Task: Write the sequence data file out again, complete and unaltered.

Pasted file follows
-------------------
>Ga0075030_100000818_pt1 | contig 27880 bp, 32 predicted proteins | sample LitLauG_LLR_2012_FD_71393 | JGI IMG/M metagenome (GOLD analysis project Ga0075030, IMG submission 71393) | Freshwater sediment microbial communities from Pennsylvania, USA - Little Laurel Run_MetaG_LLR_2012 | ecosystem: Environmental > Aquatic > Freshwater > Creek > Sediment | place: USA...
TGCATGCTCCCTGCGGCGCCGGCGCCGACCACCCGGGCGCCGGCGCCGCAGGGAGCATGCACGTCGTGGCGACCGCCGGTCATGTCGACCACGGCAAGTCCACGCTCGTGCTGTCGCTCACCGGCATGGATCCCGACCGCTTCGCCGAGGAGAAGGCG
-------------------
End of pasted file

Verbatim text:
>Ga0075030_100000818_pt1 | contig 27880 bp, 32 predicted proteins | sample LitLauG_LLR_2012_FD_71393 | JGI IMG/M metagenome (GOLD analysis project Ga0075030, IMG submission 71393) | Freshwater sediment microbial communities from Pennsylvania, USA - Little Laurel Run_MetaG_LLR_2012 | ecosystem: Environmental > Aquatic > Freshwater > Creek > Sediment | place: USA...
TGCATGCTCCCTGCGGCGCCGGCGCCGACCACCCGGGCGCCGGCGCCGCAGGGAGCATGCACGTCGTGGCGACCGCCGGTCATGTCGACCACGGCAAGTCCACGCTCGTGCTGTCGCTCACCGGCATGGATCCCGACCGCTTCGCCGAGGAGAAGGCG